Bullying or Joking Around?

Today my wife went to The Warren Center to attend a presentation on bullying and special needs children. The presenter suggested that we encourage Daniel to engage in self-advocacy, that we perhaps should have his teacher discuss with the class the fact that Daniel has autism and what that means–if Daniel agreed to it (which he has), and that we role-play certain scenarios.

We decided to try a role-playing scenario. Anna pretended to be a mean girl insulting our daughter, Melina; then, I pretended to be Melina’s friend just joking around.

Anna: Oh, hi, Melina. Wearing those glasses you look like a real nerd.

Me: Was that mean, or just joking around?

Daniel: It was mean.

So far, so good. I then went.

Me, in a playful voice: Hey, nerd! What’s up?

Anna: Was that mean, or just joking around?

Daniel: It was mean.

There’s little question that anyone not autistic would have very easily picked up that I was joking. If you’re an autistic adult, you would probably even pick up on it from the umpteen times you’ve seen people interacting just that way and having a laugh about it. But Daniel just turned 9, and he’s still learning.

The problem is that we cannot trust Daniel’s judgment on whether or not he’s being bullied. He’s saying his friends are being mean to him, but it’s not impossible that his friends (assuming for a minute he’s making the right judgment that they are in fact his friends) are just joking around with him and he’s misunderstanding the social situation. He also wants to be loyal to his friends, so he is loathe to mention anything negative about them. He doesn’t want to lose the friends he has, regardless of how they may (or may not) be treating him.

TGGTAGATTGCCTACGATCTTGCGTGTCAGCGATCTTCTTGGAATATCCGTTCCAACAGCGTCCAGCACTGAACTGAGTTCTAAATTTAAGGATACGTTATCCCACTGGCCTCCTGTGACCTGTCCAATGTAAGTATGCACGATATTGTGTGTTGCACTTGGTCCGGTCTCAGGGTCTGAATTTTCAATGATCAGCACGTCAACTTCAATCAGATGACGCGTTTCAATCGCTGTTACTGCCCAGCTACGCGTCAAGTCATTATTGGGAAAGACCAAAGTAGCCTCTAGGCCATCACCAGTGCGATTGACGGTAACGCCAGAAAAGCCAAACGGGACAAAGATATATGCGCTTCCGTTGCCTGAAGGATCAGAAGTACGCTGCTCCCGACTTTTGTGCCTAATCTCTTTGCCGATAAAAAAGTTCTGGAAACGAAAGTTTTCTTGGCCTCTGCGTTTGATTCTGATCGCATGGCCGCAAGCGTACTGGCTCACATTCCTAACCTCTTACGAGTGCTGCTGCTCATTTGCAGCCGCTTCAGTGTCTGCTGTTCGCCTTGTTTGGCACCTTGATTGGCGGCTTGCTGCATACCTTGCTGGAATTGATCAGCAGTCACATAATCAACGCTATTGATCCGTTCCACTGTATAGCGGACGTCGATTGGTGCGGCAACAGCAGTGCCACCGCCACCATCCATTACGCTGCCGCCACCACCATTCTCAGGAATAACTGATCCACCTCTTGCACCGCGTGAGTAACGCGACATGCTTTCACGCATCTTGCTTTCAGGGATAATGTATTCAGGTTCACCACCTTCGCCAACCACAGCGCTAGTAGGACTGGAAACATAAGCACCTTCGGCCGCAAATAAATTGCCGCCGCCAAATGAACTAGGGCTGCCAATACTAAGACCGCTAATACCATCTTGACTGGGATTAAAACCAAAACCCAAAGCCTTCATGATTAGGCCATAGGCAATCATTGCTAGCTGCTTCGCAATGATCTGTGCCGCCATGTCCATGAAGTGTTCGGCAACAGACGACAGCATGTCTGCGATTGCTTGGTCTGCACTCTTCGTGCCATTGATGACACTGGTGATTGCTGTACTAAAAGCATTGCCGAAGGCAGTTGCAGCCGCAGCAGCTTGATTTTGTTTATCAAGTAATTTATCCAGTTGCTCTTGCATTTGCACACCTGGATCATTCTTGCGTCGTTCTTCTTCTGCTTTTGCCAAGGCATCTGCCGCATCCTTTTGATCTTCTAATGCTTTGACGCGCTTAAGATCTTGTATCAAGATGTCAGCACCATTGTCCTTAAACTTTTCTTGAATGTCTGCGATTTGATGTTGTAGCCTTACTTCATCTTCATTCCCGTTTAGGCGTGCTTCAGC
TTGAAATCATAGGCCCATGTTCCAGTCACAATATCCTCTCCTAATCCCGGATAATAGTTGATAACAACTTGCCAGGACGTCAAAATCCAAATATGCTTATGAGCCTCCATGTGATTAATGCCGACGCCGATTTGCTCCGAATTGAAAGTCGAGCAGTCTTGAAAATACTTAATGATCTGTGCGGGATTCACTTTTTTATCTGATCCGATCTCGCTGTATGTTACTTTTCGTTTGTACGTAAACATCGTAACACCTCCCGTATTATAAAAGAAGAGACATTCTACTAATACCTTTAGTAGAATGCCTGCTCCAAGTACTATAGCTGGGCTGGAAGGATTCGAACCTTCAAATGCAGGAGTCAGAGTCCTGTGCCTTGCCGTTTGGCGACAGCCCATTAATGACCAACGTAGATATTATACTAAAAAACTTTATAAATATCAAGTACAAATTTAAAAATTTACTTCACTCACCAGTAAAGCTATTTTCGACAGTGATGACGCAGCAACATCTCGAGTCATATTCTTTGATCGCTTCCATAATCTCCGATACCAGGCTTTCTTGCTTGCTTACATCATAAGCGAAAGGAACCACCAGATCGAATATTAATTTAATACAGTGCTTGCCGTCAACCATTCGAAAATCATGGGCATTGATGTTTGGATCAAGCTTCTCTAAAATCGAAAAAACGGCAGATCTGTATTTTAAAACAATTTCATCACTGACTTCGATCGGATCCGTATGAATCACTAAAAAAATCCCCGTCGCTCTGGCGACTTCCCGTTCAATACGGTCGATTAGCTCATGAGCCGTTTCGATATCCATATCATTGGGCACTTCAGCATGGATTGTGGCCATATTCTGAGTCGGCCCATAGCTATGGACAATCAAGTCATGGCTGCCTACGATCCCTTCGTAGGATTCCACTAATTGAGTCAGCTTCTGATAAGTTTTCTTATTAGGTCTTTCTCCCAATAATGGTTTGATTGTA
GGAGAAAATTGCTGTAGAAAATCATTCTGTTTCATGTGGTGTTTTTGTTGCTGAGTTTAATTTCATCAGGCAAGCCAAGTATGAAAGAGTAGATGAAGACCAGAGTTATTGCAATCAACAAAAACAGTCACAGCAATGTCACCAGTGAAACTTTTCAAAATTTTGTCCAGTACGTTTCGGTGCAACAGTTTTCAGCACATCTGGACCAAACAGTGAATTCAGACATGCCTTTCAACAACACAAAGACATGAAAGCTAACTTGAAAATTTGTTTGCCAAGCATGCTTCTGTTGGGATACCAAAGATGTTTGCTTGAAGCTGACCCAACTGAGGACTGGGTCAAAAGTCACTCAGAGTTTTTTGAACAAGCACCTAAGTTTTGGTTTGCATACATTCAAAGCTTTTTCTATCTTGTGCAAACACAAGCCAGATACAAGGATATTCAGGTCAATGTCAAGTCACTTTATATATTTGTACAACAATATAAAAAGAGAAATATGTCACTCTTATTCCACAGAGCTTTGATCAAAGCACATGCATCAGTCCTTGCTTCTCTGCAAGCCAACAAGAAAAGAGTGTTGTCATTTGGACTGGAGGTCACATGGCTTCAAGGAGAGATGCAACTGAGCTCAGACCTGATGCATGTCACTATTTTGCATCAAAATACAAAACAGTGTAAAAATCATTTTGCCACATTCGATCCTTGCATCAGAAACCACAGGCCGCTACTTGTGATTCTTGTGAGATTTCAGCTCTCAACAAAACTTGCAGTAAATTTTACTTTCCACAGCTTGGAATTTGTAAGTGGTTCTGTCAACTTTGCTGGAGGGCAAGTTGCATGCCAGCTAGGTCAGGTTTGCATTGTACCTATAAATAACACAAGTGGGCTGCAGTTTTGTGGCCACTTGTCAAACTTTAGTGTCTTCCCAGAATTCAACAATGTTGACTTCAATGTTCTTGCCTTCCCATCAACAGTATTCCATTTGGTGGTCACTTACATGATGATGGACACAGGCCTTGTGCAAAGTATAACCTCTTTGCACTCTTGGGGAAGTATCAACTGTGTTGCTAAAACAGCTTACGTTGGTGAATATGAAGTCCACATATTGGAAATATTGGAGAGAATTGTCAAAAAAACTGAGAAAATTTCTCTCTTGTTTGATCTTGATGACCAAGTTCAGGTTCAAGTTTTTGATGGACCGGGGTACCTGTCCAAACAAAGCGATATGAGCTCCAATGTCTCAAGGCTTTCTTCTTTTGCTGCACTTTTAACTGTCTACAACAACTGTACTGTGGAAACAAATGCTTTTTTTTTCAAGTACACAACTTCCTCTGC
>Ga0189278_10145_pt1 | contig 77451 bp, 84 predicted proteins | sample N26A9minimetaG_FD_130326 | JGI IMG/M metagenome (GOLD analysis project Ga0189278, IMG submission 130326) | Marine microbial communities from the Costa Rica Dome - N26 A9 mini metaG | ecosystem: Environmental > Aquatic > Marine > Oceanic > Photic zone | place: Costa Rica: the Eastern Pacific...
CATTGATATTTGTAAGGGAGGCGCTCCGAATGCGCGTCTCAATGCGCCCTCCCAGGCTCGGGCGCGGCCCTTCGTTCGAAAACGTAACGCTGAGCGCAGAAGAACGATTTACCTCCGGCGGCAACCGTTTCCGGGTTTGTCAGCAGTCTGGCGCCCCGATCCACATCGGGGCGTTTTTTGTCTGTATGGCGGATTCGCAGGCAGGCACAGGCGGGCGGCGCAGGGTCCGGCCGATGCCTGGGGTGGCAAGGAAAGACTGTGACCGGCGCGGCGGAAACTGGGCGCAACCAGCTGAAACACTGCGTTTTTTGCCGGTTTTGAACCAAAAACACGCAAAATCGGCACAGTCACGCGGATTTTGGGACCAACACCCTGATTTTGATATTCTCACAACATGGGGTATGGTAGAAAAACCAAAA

Hopefully, if and when his classmates are given the presentation about Daniel’s autism that the bullying will stop. We’ll probably have to have them address the issue of Daniel’s difficulty understanding playful banter among friends, where you insult each other to show camaraderie, precisely because Daniel doesn’t understand it and may be mistaking it for being mean.

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Time to Write

While I was doing pretty good keeping up with this blog since I started it, the fact of the matter is that I have been writing less and less and less recently. The reason isn’t that I don’t want to write nearly as much. Quite the contrary. The reason is that I’ve been very busy teaching of late.

I have been working as a substitute teacher this past school year. Through most of the year, I was subbing at high schools, about half in regular classes and half in special education classes. This was very low-demand overall for me. I could mostly sit and read, sit and write, and if I wrote anything that I could use for this blog, I’d transcribe it later.